“Pull the toggle,” called Jock. As I reached for it, there was a thump. The towline had been dropped, and Jock said, “We’re free! We’re up here flying with no engine! We’re free!”
I heard a loud rumble as warm thermal air rushed past the tail section, making a surprisingly loud noise – not at all the smooth, silent soaring I had expected when watching from the ground. I looked at the back of Jock’s head for a sign, wondering if the glider was about to fall apart. But Jock only said, “There’s a red-tailed hawk.” I didn’t see it. “There’s the Arthur sewage treatment plant,” he said. My eyes followed where his finger was pointing.
“You meant those ponds, those little things that look like swimming pools?”
“And there’s Grand Valley,” he said, pointing out the village where I had lived for eight years. I strained to see the picturesque village, but couldn’t pick it out of the landscape.
Suddenly, Jock flipped the glider to the right. I looked down as we pivoted on the point of the wing, and got a splendid view of the gorgeous local countryside. The wind continued to rumble against the tail section; the electronic variometer had kicked in.
Round and round we went as the variometer screamed and wailed. I began to think about the time my family sailed to Canada from Scotland. My seafaring uncle had warned us that if we felt seasick, to stand on deck and breathe deeply. As it turned out everyone on the ship was seasick and we stood shoulder to shoulder at the deck rail, vomiting as one into the Atlantic Ocean.
I began to feel very hot, yet cold, and my eyes seemed to swim in different directions. I looked at the back of Jock’s head. It was bobbing around, looking left, then right, then up, full of energy – reminiscent of an inquisitive, cheerful little sparrow.
In addition to his years with Air Canada, Jock spent seven years in the air force as a fighter pilot and flight instructor, and also spent a year flying for the U.N. in Egypt. Now, Jock was the caged bird that had just been released. He was babbling away looking at this and looking at that. I hear him say “Grand Valley” again, and I looked but still couldn’t see it.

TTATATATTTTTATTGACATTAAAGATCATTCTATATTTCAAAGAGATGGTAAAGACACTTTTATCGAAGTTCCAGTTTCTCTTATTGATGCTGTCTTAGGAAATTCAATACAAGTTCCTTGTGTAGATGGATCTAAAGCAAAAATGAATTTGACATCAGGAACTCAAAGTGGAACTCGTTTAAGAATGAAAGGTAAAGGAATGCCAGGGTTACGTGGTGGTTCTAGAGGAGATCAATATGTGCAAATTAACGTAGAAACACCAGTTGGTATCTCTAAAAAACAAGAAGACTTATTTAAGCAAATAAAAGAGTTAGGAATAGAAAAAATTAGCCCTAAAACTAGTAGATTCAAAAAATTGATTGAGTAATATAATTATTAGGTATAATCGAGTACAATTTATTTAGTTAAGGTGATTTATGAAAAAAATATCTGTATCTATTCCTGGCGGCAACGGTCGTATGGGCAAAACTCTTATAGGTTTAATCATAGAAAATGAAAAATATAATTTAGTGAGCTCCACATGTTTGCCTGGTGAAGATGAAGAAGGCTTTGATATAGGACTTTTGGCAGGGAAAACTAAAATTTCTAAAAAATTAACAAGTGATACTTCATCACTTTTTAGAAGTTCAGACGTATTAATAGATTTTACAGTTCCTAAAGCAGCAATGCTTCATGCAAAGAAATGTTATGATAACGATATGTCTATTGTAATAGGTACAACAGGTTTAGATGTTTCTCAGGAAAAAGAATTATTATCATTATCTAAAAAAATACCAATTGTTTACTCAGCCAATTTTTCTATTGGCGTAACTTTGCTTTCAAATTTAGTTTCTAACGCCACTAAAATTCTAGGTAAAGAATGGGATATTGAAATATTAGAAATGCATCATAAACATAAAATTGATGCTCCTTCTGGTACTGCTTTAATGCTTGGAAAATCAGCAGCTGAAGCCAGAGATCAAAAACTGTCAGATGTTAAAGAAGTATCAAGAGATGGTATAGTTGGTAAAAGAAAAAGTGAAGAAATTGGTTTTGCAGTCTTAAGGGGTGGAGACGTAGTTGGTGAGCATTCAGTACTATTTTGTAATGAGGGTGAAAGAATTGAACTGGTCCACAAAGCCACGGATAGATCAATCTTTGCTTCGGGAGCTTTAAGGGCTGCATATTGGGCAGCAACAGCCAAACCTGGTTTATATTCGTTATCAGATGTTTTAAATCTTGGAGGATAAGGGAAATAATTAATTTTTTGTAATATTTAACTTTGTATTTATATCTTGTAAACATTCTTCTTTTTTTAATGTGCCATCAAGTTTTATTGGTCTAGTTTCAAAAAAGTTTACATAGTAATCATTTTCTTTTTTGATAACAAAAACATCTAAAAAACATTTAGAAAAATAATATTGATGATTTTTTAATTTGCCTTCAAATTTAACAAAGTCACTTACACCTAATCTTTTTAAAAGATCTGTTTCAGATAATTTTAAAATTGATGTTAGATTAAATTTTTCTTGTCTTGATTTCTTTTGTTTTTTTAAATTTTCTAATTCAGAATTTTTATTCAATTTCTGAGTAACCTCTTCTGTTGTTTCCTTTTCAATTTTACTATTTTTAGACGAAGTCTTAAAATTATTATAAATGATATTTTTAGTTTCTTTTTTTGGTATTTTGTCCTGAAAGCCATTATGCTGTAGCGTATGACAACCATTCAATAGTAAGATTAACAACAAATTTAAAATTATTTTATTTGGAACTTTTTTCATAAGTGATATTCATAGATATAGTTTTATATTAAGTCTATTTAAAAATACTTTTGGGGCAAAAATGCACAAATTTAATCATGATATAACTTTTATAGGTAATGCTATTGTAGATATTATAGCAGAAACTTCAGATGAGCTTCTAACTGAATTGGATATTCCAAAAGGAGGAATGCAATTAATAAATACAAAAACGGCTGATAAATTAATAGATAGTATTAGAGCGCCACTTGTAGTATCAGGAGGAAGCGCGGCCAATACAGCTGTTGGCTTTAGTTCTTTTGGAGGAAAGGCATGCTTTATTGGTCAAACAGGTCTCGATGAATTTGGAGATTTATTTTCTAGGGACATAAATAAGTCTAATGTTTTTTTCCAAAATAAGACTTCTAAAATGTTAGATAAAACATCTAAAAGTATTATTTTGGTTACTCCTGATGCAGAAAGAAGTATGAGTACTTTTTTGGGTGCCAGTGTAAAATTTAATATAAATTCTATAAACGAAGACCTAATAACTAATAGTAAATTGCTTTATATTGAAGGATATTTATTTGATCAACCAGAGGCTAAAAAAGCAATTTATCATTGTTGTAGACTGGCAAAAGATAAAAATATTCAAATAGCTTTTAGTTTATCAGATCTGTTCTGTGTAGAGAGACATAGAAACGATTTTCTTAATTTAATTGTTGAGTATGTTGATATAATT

Suddenly my stomach flipped up to my throat. My eyes spun like ball bearings in a pinball machine. I groped, unsuccessfully, for a paper bag that wasn’t there. Jock was reciting aeronautical poetry, an epic ode to flying, with all the animation, fervour and passion he could muster, which was plenty. My arms were lifeless at my sides. My eyelids refused to open.
“See those clouds?” I didn’t dare attempt to answer. “Let’s go over to them,” twittered Jock excitedly. He was happy. Even from the rear, Jock was more animated than I’d ever seen him on the ground. I breathed deeply and tried to focus on the horizon.
Above the noise of the variometer, Jock chirped about thermals and clouds as the sun beat down on the canopy and fried my brain. I felt as if my body temperature were 200°f, certainly hotter than any human had ever survived.
When I was four years old, I had my tonsils removed. I was strapped down to the hospital bed. Each day, just out of my reach, a bottle of cold, fizzy pop was placed on the bedside table. I watched the condensation running down the outside of those bottles and felt utterly parched. Inside the glider, fresh air felt just as elusive. I didn’t dare reach for the tiny window to open it. It was right next to the metal gadget that could cause the canopy to fly off. If I bumped it and released the canopy, the sparrow would have a heart attack. Better when we land that I’m the one found bright red and stiff than for Jock to have a coronary because I pitched the canopy.